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Distributive patterns in settler economies: agrarian income inequality during the First Globalization (1870-1913)

ISSNISSN/ISBN: 1139-1472
ISSNYear: 2015
EditorialEditorial: Historia Agraria, nº 66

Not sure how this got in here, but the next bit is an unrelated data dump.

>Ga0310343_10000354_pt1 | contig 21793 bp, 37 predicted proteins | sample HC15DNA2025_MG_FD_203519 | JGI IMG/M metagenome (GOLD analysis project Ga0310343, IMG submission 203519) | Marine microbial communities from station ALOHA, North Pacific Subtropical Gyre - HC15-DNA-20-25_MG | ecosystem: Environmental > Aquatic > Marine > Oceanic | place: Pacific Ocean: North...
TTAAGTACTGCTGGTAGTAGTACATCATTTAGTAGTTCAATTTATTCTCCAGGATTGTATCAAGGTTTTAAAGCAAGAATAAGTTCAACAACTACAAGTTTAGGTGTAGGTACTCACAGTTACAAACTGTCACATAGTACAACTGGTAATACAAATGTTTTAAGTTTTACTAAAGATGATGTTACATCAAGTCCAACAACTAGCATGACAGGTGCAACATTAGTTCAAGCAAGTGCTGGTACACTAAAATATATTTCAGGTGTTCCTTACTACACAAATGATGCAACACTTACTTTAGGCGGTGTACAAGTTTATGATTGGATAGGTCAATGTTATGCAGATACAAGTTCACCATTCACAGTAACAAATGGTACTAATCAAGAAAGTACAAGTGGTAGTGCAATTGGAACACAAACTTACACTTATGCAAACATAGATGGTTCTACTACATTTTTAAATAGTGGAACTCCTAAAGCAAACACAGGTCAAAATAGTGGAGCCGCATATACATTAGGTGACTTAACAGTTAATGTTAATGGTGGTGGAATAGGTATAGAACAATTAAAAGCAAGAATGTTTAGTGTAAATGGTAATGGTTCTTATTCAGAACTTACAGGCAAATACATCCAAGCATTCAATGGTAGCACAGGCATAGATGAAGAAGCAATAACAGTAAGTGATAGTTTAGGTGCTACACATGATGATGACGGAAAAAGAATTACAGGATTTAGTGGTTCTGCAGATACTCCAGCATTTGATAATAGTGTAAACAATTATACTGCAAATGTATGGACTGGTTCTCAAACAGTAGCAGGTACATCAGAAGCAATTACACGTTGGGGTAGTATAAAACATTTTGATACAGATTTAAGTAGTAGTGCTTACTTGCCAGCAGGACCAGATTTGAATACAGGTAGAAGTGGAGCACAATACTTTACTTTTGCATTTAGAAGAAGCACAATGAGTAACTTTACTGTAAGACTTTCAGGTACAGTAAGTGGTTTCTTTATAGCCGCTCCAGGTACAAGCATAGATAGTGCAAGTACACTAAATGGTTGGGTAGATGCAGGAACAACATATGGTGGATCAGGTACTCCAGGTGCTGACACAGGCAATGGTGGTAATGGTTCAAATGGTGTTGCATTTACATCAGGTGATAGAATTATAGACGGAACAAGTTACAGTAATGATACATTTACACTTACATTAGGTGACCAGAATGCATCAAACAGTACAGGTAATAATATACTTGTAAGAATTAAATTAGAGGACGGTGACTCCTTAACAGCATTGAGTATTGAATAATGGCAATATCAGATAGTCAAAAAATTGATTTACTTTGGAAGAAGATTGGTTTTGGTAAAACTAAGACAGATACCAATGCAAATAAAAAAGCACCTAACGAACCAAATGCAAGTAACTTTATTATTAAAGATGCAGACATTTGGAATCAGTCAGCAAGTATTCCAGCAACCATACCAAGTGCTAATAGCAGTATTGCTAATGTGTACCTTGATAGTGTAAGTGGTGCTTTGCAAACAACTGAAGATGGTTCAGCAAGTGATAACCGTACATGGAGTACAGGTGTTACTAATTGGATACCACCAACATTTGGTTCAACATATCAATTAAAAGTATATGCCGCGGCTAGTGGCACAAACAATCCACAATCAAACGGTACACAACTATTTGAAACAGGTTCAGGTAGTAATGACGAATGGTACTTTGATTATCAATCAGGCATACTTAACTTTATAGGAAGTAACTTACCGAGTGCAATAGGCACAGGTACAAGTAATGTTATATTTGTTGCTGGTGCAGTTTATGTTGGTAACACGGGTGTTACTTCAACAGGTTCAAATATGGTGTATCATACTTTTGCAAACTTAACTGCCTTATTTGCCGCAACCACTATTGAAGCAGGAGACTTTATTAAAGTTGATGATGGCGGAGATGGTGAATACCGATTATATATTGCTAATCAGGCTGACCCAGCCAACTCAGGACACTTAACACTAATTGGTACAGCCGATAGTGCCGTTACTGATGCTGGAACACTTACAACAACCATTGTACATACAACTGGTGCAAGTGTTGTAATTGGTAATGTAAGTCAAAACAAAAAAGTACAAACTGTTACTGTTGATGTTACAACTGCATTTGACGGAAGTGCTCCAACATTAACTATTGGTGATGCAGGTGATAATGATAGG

The aim of this paper is to identify different distributive patterns in the settler economies (Argentina, Australia, Canada, Chile, New Zealand and Uruguay) during the First Globalization (1870-1913). I present the methodology, discuss the results and make conjectures about the long-run inequality. As agriculture was the most important activity in settler economies and one of the main sectors in leading the land frontier expansion, a study of generation of income and evolution of distribution in this sector is of main interest. First, I estimate agricultural income (or product) per worker and, based on a shift-share approach, I analyse the relative performance within the club focusing on (total and sectoral) growth and convergence. After that, I present the functional income distribution (total wages, land rents and profits) and discuss two distributive patterns. On the one hand, the ex-British territories promoted capitalist relationships with relative higher salaries and profits that encouraged larger markets and investment. On the other hand, in the former colonies of Spain, economic relationships were based on agrarian rentals, income concentration and low stimulus to the capital accumulation. During the period, income distribution worsened in the Australasian economies and Canada, but it worsened even more in the South American Southern Cone countries. These differences among settler economies are consistent with dissimilar dynamics of expansion onto new land and the conformation of institutional arrangements that caused unlike patterns of distribution.
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